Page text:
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How to Safely Recycle Unwanted or Unusable Ammunition

January 16, 2018 by  
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Whether it’s old, corroding ammunition, or rounds that wouldn’t fire … The post How to Safely Recycle Unwanted or Unusable Ammunition appeared first on Earth911.com.

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How to Safely Recycle Unwanted or Unusable Ammunition

YouTuber designs a DIY solar device to help power Puerto Rico

January 5, 2018 by  
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Swaths of Puerto Rico still lack electricity . Jehu Garcia, film-making equipment company owner and YouTuber , wondered how he could help. He’s built his own do-it-yourself version of a Powerwall , and tackled the Puerto Rico power issue with his technical know-how by building a solar generator , and providing information for others to also build the DIY generators. Garcia created a solar generator , which he explained in his video is “essentially a small, lightweight, portable Powerwall .” The solar generator is a box “containing batteries , an inverter, a solar charge controller, and all kinds of different connectors to get the power in and out.” His 13-minute video details how to make the device, and the text below includes links to the various components a builder would need – costing around $550, a figure which includes the cost of a solar panel , an extension cord to connect the device to the panel, and around six light bulbs. “This is a complete system ready to deploy in Puerto Rico to light up a home and to give at least power communications or medical devices,” Garcia said in his video. The device can be equipped to offer around one kilowatt-hours worth of battery. Related: More than 20 organizations launch Solar Saves Lives to power clinics and food markets in Puerto Rico Garcia called for people to build the solar generators, and send completed devices or parts to Javier Camacho, a contact of Garcia’s in Puerto Rico. Camacho recorded a video sharing his experience on the island, saying, “We are at the mercy of the people that can actually put the grid on – or, we could help them. We could make something.” Camacho has access to a maker space, according to Garcia, with people who could build the solar generators. OZY reported there have been 15 installations so far. + Jehu Garcia on YouTube Images via Jehu Garcia on Instagram ( 1 , 2 )

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Google and BIG unveil designs for new green-roofed tech campus in Sunnyvale

January 5, 2018 by  
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Google and BIG have teamed up for yet another massive and spectacular Google campus—this time in Sunnyvle’s Moffett Park. Google recently unveiled plans for a new BIG-designed campus last month, following the acclaimed architecture firm’s work on Google’s Mountain View and London campuses . Located on Caribbean Drive, the 1.04-million-square-foot project could accommodate 4,500 employees and feature eye-catching terraced buildings topped with accessible green roofs. Designed to foster community and healthy living, Google’s new Sunnyvale campus will be flush with green space including on its roof. Unsurprisingly, the project will target LEED Gold and is expected to rack up points through its native, low-irrigation landscape and promotion of eco-friendly transit like cycling to work. Related: Google unveils giant green ‘landscraper’ for London HQ The massive site could also accommodate more than just office space. “Housing is part of our thought process in Moffett Park,” Mark Golan, chief operating officer of Google’s global real estate investments & development unit, told The Mercury News . “A new mixed-use community where you have live-work capabilities, makes a lot of sense. Housing and transportation are two huge issues for the Valley overall, and they are huge issues for Google. One of the best ways to address this is by creating mixed-use communities that allow people to live close to where they work, which allows for a vibrant community and also helps the transportation.” The project is not expected for completion until 2021 at the earliest. + BIG Via ArchDaily Images via Google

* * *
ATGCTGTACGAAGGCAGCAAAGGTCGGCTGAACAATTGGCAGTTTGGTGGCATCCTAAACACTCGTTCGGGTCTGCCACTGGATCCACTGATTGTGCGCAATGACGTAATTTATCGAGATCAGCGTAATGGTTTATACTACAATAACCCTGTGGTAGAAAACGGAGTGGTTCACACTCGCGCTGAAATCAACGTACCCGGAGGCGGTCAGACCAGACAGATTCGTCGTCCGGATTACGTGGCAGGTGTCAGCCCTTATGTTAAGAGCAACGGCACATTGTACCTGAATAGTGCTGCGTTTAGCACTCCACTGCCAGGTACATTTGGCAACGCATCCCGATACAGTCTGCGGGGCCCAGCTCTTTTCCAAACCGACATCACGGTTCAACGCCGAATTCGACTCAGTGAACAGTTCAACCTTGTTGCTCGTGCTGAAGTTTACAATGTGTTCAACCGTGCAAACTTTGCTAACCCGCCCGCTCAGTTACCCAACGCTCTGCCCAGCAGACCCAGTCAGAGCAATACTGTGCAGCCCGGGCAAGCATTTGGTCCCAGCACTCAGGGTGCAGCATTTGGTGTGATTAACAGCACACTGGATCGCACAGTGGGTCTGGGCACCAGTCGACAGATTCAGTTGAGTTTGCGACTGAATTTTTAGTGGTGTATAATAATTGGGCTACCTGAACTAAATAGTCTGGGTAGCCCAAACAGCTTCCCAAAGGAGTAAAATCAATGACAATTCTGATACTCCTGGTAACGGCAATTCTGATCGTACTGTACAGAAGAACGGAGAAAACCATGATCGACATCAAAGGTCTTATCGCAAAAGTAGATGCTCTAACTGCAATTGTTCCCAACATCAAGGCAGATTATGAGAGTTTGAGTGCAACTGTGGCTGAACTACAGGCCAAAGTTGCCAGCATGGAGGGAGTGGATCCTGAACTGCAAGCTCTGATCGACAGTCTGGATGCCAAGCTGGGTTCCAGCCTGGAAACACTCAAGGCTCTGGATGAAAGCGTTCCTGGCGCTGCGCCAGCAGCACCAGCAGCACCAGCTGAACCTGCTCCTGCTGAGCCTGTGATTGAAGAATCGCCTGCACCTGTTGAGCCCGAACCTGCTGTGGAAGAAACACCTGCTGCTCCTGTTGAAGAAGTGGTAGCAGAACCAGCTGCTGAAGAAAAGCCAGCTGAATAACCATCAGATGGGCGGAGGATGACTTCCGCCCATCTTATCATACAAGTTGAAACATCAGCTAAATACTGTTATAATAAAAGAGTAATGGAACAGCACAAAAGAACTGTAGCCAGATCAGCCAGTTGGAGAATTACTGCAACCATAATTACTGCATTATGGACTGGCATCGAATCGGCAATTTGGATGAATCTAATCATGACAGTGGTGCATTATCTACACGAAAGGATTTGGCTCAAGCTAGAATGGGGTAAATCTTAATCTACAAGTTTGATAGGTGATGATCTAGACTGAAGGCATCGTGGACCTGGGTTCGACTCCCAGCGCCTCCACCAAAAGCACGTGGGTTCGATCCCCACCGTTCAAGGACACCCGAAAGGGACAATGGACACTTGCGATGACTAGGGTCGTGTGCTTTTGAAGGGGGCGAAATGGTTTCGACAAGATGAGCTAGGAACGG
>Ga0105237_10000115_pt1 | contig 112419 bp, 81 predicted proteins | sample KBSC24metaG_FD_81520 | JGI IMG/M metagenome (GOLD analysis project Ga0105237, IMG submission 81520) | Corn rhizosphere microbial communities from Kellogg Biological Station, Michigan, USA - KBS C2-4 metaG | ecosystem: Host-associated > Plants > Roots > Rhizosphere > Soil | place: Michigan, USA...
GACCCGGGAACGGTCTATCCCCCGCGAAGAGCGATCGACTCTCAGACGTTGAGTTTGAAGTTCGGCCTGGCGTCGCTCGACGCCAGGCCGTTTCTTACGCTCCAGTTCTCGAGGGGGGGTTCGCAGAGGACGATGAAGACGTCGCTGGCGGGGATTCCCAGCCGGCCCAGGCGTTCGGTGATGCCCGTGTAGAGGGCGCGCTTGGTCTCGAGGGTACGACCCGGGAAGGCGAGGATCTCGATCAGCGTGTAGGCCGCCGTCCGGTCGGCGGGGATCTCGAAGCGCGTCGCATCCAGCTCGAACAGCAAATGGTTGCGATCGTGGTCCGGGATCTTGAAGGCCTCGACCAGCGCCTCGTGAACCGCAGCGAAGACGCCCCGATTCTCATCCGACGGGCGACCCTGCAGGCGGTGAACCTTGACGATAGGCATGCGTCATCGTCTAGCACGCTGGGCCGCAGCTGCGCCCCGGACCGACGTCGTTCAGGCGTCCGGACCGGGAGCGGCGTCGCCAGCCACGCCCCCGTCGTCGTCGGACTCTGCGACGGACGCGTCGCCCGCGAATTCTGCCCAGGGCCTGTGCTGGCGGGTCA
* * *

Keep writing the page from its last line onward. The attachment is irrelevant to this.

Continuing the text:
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How the world’s first floating city could restore the environment

December 27, 2017 by  
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The world got a little closer to the first floating city when the Seasteading Institute signed a memorandum of understanding with the French Polynesian government earlier this year. Not only could floating cities offer a sustainable place to live, but they could also potentially help coral reefs recover and provide a habitat for marine life, according to Joe Quirk, Blue Frontiers co-founder and Seasteading Institute seavangelist. Inhabitat spoke with Quirk and architect Simon Nummy to learn more about the vision for the world’s first floating city. Quirk told Inhabitat, “We think of cities as being a blight on the land and polluting the oceans. Floating cities are so different because they could actually be environmentally restorative.” For example, an increase in ocean temperatures has caused much of coral bleaching . Quirk said the mere presence of a floating city could help combat this issue. He said, “The corals could actually recover if we could just lower the temperature a little. Our engineers at Blue Frontiers have devised a plan to position the platforms to create some shadows to lower the temperatures. So as the sun moves about, you get enough light on the ocean floor to spark photosynthesis, but you lower the heat just enough to have a restorative effect.” Related: World’s first floating city one step closer to reality in French Polynesia Solid floating structures can also increase the amount of sea life by serving as a habitat, according to Quirk. He said platform floors, that would be below water level, could be made of glass, creating an aquarium apartment or aquarium restaurant. There are currently a few visions for what the floating cities might look like from different designers, as seen in the images. Nummy, who won the Seasteading Institute’s Architectural Design Contest, told Inhabitat, “The intent is for an architecture derived from nautical technology and sensibility, combined with a deep respect and willingness to learn from the culture and knowledge of the original seasteaders, the Polynesians.” The goal is for the floating city, which will be placed around one kilometer, or a little over half a mile, from shore inside a protected lagoon, to be 100 percent renewable and 100 percent self-sufficient. Floating solar panels could help power the city, and Quirk said as water cools panels, they could generate 20 percent more energy than their landlocked cousins. 20 percent of the floating city could be comprised of solar panels. Another goal is to not discharge any water into the lagoon – waste water is to be treated and recycled. Food could be cultivated in sea farming systems. “Each building strives for energy independence and the architecture results from this; energy efficiency and passive strategies are vital,” Nummy told Inhabitat. “Polynesian architecture is primarily about the roof and we have tried to interpret this in a contemporary, sensitive way that both reflects local precedents while harvesting rainwater and discretely maximizing the opportunities for photovoltaics and vertical axis wind turbines .” The floating city could be designed to look like a natural island, featuring green roofs and buildings constructed with locally-sourced materials – potentially bamboo, coconut fiber, or local wood like teak. Nummy told Inhabitat, “The buildings are designed to connect to nature and embrace the magnificent Tahitian views. Walls are to be louvred or openable whenever possible.” 2020 is the goal for construction of the floating village, which would include around 15 islands 82 by 82 feet. Quirk said the first floating city could be kind of like the first iPhone – rather bulky and expensive – but they aim to drive down the price with later iterations. Two to three years after 2020, they hope to double the amount of platforms – from around 15 to around 30 – and then triple the amount two to three years after that. Quirk said, “Island nations and coastal nations are already suffering from sea level rise , and this is a realistic way for them to adapt.” + Seasteading Institute + Blue Frontiers + Blue21 Images courtesy of Blue Frontiers, Blue21, and Simon Nummy